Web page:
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My first job out of college was at a technology transfer company that these days we would call a startup, but then was just called a company. The founders had started a previous technology company and had invested their own money in transferring aerospace (and other) technology to the automotive industry, specifically for electric vehicles. Realizing that electric vehicles weren't going to happen without advances in technology, the company worked to introduce existing advanced technologies to the automotive industry by developing them enough that they were inexpensive enough and safe enough that car makers would be interested in them.

(Whew! A long introduction that, if I had an editor, would be cut as somewhat not relevant to the rest of the story, but still somewhat relevant as it says "technology" and "electric vehicles" several times, and those are relevant to the rest of this. Yay me! This is going to be a long winding post, I can tell already.)

While working in a building that no longer exists at Burbank airport's skunk works location (another detail that's fuzzy, doesn't seem to fit in my mental timeline correctly, but my mental picture has it correct), a guy walked into the facility and asked the receptionist if he can get a tour or introduction to the facility. He was interested in electric cars, had his resume with him, and was hoping to get a foot in the door. The receptionist (oh, f, I don't recall her name and I wish I did, because she was wicked funny), didn't really know what to do other than take his resume, but I was standing at the receptionist's desk when he came up (or maybe I was called up by the receptionist, this part is particularly fuzzy for some reason, but I recall being at the desk) and offered to give him a tour of our facility. I mean, hey, this guy was cute, why would I not?

Turns out, he was in town, looking for work, staying at a friend's place. They were going to a party in the evening, would I be interested in going? At the time, I had broken up with my boyfriend, and, hey, here's this cute guy my age asking me if I wanted to go to a party. This was so much better than being asked if I wanted to have oral sex with a coworker twice my age, or having another coworker, the head of HR even, come up and stroke my hair. So much way better, so I said yes. I'm sure that this guy's (yeah, yeah, Marc was his name) being cute had a lot to do with my saying yes, too.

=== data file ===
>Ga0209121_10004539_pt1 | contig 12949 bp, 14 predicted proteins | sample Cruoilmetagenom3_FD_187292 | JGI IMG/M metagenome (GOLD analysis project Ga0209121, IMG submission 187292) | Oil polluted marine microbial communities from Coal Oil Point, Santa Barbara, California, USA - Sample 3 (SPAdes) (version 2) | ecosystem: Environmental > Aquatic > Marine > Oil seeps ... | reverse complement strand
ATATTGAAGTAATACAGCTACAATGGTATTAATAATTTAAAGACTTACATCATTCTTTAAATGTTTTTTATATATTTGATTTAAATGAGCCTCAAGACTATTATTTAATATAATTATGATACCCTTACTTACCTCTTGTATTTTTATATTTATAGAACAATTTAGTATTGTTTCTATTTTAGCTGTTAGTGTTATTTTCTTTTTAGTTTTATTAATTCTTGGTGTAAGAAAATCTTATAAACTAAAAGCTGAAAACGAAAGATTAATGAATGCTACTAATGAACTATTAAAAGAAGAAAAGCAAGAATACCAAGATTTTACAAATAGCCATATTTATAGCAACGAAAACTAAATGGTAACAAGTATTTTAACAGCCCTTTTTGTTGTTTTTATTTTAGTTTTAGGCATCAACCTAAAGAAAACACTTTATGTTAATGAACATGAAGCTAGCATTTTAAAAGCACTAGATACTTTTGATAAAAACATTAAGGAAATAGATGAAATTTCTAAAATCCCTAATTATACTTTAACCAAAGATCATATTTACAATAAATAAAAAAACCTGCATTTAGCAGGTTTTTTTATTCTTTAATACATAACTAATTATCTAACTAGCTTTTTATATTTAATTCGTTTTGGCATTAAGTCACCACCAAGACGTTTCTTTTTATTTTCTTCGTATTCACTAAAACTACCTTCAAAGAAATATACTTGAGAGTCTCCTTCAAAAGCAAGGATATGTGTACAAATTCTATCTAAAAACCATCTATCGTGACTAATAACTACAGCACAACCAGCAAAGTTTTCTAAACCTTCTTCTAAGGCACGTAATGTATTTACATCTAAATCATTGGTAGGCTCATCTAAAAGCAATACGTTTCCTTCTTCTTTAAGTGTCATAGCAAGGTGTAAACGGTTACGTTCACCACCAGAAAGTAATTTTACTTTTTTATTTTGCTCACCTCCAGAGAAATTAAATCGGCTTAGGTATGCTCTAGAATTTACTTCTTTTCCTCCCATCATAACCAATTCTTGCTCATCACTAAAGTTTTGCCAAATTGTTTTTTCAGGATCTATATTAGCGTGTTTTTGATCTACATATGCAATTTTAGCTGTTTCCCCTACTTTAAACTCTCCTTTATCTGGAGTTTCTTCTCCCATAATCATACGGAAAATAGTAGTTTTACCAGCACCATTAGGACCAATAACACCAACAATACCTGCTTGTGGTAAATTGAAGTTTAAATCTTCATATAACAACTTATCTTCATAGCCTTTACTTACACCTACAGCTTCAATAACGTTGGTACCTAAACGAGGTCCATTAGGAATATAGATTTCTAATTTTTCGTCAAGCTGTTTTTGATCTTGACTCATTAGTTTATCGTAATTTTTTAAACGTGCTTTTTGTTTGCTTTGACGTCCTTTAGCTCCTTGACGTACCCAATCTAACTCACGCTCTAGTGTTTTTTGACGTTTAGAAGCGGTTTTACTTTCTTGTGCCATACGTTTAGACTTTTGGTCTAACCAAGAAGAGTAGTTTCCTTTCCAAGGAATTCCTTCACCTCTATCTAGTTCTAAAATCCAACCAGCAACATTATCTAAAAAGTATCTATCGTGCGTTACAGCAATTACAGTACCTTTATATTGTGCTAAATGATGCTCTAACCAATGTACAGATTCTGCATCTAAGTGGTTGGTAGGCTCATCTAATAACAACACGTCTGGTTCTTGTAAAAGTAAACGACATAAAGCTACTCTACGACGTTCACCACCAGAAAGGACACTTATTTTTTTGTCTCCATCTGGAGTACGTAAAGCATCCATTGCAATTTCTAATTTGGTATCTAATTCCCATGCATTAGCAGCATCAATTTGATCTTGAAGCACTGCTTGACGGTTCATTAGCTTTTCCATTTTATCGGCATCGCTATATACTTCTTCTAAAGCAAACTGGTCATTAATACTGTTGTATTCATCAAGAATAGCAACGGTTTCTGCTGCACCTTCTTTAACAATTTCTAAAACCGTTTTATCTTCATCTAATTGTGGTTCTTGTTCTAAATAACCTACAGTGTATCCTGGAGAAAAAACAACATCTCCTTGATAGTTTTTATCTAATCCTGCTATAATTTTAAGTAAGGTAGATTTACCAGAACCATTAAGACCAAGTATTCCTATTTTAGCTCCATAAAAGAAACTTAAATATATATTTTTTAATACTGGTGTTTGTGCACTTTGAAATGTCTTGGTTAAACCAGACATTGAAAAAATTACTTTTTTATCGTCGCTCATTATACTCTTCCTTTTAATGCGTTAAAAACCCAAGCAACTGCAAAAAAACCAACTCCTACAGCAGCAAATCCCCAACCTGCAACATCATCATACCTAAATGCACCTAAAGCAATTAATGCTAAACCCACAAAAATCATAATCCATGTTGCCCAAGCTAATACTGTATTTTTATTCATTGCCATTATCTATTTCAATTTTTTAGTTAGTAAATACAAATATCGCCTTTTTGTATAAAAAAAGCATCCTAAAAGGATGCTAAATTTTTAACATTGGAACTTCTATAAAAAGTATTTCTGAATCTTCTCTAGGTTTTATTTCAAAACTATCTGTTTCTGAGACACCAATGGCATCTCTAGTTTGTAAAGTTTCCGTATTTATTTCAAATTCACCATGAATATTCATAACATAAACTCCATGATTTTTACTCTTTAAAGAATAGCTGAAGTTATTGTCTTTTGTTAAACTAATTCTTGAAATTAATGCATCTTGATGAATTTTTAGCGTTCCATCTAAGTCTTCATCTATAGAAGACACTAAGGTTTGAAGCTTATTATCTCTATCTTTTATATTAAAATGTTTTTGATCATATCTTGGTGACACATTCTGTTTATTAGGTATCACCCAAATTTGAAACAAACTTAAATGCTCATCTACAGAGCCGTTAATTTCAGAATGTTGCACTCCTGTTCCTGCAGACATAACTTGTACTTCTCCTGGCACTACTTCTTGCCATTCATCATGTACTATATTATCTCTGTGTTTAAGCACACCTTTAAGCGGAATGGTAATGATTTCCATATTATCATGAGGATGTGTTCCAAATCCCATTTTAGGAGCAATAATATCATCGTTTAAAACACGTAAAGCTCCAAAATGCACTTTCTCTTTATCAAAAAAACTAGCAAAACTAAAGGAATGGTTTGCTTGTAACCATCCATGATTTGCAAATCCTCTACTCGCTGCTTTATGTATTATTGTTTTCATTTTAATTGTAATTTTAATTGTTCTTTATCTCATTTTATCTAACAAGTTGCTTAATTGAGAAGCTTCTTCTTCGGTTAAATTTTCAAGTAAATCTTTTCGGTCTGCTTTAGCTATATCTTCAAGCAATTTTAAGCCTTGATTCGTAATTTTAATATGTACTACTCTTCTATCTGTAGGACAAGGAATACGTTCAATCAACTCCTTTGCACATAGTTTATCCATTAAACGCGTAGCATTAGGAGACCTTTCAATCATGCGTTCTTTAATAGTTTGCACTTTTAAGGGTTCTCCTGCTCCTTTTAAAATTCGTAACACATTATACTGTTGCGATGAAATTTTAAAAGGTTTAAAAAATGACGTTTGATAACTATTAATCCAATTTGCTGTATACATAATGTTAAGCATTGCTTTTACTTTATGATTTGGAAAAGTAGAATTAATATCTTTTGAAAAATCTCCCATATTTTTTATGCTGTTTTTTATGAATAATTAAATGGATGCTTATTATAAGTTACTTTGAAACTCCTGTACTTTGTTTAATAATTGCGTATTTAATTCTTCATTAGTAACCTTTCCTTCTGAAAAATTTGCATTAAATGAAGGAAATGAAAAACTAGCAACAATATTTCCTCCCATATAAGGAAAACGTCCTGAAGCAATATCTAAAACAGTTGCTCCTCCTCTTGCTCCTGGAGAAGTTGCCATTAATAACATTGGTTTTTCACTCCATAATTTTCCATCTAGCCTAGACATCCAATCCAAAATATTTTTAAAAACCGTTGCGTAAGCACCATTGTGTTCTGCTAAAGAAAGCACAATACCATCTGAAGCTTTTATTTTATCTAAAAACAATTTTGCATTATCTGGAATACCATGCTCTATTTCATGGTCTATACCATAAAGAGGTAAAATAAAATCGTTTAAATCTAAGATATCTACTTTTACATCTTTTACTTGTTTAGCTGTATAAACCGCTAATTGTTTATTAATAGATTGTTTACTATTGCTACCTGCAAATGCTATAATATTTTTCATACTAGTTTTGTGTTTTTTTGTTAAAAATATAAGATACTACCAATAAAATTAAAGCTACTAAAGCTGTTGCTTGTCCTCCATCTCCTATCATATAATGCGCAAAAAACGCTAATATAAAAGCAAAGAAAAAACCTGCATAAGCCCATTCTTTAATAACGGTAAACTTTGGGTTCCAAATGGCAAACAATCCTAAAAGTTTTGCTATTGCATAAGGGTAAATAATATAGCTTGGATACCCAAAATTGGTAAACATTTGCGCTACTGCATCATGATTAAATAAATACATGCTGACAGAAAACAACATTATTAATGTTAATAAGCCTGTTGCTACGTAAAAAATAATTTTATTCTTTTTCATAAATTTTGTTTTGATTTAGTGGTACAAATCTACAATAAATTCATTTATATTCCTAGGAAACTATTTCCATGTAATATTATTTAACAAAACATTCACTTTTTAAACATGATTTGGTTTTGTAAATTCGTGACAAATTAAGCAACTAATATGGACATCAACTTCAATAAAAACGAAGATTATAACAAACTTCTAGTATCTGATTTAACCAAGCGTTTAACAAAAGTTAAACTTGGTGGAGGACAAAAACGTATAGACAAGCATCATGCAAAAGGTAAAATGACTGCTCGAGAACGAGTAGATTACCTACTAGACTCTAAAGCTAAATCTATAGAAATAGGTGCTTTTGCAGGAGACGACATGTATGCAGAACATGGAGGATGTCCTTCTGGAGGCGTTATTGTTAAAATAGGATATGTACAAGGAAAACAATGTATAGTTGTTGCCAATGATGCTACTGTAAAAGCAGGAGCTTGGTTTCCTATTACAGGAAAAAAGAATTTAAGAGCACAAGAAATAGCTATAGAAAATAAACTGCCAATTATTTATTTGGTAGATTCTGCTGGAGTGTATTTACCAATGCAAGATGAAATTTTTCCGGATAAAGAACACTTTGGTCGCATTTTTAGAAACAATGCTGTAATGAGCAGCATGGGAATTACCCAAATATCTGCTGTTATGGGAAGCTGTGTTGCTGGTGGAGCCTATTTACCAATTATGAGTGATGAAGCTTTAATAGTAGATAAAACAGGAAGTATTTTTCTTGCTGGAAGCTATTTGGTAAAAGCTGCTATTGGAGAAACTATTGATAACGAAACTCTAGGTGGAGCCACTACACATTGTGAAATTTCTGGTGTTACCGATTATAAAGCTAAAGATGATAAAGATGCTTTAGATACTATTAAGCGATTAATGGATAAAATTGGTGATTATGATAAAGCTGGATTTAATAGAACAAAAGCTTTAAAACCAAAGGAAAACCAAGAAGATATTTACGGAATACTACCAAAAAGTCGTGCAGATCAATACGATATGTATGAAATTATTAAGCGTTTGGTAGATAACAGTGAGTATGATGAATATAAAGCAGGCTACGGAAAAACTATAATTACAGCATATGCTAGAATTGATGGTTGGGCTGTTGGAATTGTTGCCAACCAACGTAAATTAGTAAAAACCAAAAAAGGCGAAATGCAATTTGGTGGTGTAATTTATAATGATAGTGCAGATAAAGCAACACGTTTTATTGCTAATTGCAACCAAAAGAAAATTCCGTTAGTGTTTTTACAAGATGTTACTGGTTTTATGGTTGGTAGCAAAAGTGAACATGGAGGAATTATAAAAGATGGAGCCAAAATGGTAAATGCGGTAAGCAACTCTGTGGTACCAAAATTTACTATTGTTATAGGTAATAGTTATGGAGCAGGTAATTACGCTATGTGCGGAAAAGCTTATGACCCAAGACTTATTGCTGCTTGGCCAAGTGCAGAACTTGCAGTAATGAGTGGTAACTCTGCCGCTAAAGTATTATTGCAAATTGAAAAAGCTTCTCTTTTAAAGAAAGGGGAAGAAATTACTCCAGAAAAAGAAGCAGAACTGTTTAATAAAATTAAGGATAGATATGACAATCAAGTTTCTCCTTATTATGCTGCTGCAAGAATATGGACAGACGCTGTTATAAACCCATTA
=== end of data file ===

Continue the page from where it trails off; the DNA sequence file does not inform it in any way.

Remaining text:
I have a vague recollection of the party. I remember getting lost on my way to Marc's place. I remember thinking, wow, this was kinda dumb, safety-wise, when I was at Marc's place with him and a couple of his friends. Either Marc's or Marc's friend's girlfriend was there, too, so I felt a little safer and a lot more awkward, thinking she was really cute. I had driven down to hang out with this group of people, one of whom I had just randomly met, yeah, not so smart safety-wise.

I remember talking a lot with one of Marc's friends, thinking not much of it other than it was nice to be able to talk to someone without history getting in the way, and being surprised at the end of the evening as Marc and another one of his friends apologized most profusely at the first guy hitting on me all night. I had no idea that I was getting hit upon. Yes, clueless me.

All of this was before cellphones, at the dawn of the consumer internet. While I had email at college, at this job I was using the Thomas Register books to look up manufacturers and contacting them via landline phones. There wasn't really any easy way for me to leave a quick note to Marc, nor he to me, so, we wrote letters to each other, thanking each other for different things.

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I kept Marc's last letter to me. I tucked it into a page protector and stuck it in a binder, and every three, four years would need something in the binder, or notice the binder and pull it out, and look through it. Sometimes I'd notice Marc's letter and wonder about him, what happened to him. He had a common enough name that I didn't search for him online. I didn't think I'd find him.

Well, I don't have a common name.

He found me.

marc-email

Apparently, he had kept a letter I wrote to him. While his was all professional, mine was clearly not, and was clearly flirting.

letter-to-marc-1

letter-to-marc-2

I want to say, "I. Am. So. Embarrassed." and not post the letter he scanned and sent me, but really now, it's part of me, and who I was. I find it amusing, and yeah, somewhat embarrassing, but also cute. My handwriting hasn't changed much, I note.

What I find most amazing, though, is that He. Saved. The. Letter. Too.

Wow.

This world is smaller than it used to be. Facebook makes finding people easier, though I'm rather anti-facebook at the moment and have it blocked at the network level on my laptop (the blocking I turn off during web development of websites, said so that my clients know I'm not irresponsible when testing their sites) and my account set as private as I can (though Facebook makes that a non-stop moving target). Unfortunately, Facebook also makes it so that you never lose touch with the people you meet, never have that incredible moment when you open a note and have a rush of memories come back and smack you upside the head.

I wonder if he realized I'd post his note. I wonder if he realized Paul did the same thing, six years ago, and how awesome that turned out.

So, hi, Marc. Incredibly awesome to hear from you.

Everyone else lurking, email me already.